WHAT’s GOOD: It’s about how to handle death and ambition. How to make bad assumptions and bad choices, set bad attitudes, forgive and forget. Do we ever know the true story? There is a low hum of melancholy through the whole thing. One thing I did admire was that it didn’t cater to stereotypes nor make it feel like anyone was an exception, either. Just life and crap that can happen and how humans just do and deal, that we all have our cross to bear.

What’s NOT so good: I read this last month and am having trouble remembering my reactions. I think it a wonderful debut by an author with real writing talent. I don’t recall what if anything I didn’t like so not sure what to write in this section.

FINAL THOUGHTS: Lots about motherhood. I cried and didn’t expect to. The book has many pie references, including a scene that more than just mentions pie but almost pivotal to the plot. A solid 4 slicer. I gave it a 5 on goodreads but I might be tempering now that I have some time and other books since read.

RATING: Four slices of apple pie, sweet potato pie, lemon meringue.

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“Mother Agnes, rail thin, had made the apple pie, its lattices straight and ruler made.”

“The pie had angered Luke the most. A lunch may have just been a meal, but splitting dessert was intimate.”

 

 

 

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Copyright © 2007-2017. Care’s Online Book Club. All rights reserved. This post was originally posted by Care from Care’s Online Book Club.  It should not be reproduced without express written permission.

The Little Red Chairs

Thoughts tlrcbyeob by Edna O’Brien, Hatchett Audio 2016, 9 hours 40 minutes

Narrated by Juliet Stevenson.

Challenge: What’s in a Name 2016, furniture category
Genre: Contemporary lit
Type/Source: Audiobook / Audible
 Why I read this now: I picked this one when looking for a TOB Long List audiobook and needed a furniture title for my WiaN challenge.

MOTIVATION for READING: Juliet Stevenson! TOB Long List! have always wanted to read an Edna O’Brien.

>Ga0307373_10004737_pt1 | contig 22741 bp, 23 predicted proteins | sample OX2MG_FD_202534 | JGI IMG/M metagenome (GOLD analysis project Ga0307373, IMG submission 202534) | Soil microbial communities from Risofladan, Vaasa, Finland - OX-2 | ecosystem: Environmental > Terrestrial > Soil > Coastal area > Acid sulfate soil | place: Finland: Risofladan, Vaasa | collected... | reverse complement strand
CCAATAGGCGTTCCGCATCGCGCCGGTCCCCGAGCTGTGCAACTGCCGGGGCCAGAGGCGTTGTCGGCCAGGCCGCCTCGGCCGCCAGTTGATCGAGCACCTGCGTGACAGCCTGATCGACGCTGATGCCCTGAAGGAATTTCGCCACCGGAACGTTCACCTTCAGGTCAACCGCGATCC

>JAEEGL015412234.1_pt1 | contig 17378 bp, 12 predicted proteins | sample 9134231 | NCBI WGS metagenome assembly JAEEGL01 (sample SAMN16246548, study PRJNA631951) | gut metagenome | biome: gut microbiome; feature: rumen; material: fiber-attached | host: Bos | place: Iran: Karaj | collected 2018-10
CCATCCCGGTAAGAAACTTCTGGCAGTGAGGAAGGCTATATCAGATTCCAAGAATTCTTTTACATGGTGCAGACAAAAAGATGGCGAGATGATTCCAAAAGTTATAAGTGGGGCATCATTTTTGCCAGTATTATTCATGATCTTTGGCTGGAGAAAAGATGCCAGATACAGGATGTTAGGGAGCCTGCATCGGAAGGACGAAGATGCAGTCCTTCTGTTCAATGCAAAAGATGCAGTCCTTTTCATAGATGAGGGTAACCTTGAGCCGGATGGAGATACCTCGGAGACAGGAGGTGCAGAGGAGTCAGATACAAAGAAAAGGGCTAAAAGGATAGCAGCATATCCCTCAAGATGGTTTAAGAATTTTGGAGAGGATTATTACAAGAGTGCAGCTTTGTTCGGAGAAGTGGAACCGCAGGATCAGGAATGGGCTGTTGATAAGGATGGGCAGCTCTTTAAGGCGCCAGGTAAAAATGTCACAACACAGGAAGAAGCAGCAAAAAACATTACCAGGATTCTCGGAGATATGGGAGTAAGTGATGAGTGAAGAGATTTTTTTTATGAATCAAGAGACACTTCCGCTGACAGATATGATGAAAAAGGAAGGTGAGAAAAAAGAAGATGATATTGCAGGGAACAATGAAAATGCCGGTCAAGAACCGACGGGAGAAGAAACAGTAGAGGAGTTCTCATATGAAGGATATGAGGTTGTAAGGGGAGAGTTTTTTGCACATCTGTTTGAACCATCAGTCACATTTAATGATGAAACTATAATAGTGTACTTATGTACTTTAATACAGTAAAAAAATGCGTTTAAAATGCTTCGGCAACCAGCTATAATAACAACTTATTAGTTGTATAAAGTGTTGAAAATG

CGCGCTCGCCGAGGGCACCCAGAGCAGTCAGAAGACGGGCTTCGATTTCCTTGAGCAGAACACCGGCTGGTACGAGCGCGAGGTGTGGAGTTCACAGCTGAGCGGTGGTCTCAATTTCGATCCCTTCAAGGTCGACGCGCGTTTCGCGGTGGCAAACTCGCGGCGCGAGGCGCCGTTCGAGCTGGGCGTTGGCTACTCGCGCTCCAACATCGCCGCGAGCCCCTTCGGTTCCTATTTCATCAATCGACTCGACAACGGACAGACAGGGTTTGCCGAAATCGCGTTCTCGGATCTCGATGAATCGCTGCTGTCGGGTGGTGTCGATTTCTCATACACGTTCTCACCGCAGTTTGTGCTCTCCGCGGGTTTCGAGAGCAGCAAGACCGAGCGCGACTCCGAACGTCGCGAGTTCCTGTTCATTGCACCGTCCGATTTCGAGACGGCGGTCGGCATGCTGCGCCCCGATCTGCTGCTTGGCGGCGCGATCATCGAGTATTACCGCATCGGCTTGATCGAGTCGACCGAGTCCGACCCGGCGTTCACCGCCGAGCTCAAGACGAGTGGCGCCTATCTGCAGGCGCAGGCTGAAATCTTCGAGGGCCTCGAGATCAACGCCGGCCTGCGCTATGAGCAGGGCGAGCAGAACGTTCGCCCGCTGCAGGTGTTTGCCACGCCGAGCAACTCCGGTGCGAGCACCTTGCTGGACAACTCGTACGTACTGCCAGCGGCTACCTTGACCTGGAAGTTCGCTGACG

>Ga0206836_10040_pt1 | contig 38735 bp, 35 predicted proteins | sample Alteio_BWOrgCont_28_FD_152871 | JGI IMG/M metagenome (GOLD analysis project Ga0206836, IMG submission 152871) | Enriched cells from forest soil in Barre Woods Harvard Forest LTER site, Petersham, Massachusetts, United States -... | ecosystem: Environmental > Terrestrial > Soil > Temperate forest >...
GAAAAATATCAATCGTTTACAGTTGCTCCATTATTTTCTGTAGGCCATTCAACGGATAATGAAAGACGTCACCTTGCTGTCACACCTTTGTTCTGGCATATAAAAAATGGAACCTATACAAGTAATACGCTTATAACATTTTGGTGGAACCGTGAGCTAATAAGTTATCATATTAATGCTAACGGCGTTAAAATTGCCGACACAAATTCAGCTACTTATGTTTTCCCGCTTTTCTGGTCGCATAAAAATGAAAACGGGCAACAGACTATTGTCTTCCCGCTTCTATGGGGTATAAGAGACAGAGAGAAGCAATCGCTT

WHAT’s it ABOUT: A war criminal attempts to escape his past and possible conviction as a war criminal for his treachery in the Bosnian-Serbian Conflict War and ‘hides’ in a small Irish town. He slowly and with charm, sells his services as a healer. A woman who yearns for a child but has suffered miscarriages becomes a client. I won’t say more.

WHAT’s GOOD: It is a global book, a questioning story. So many questions.

What’s NOT so good: Those red chairs… Symbols of our humanity or lack thereof? Too many characters – I got lost and wondered why some were there. Also, not Juliet’s best narrations but she is still one of the greats. I found her American accent flawed but it is only a quick conversation, a super minor character. And just mentioning this feels like I’m diminishing the whole tale and it is a sad one. Of course, reading the goodreads reviews, I see the range of ratings and I must say the one-star reviews are insightful and not ones I disagree with. I was moved and compelled – like watching a train wreck but worse because it is based on true war horrors probably. Don’t feel bad about skipping this. I really do want to read another by this author.

FINAL THOUGHTS: Brutal. On goodreads, I wrote:

This book just makes me want to crawl into the fetal position and sob. I don’t know what to rate it.

RATING:  fourpie

 

Ch 11 “… and the cheese straws, the pies and trifles she had left on the stairs for him to find…”

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Copyright © 2007-2017. Care’s Online Book Club. All rights reserved. This post was originally posted by Care from Care’s Online Book Club.  It should not be reproduced without express written permission.

The Bone Clocks Readalong Kickoff

Readalong Announcement:  The Bone Clocks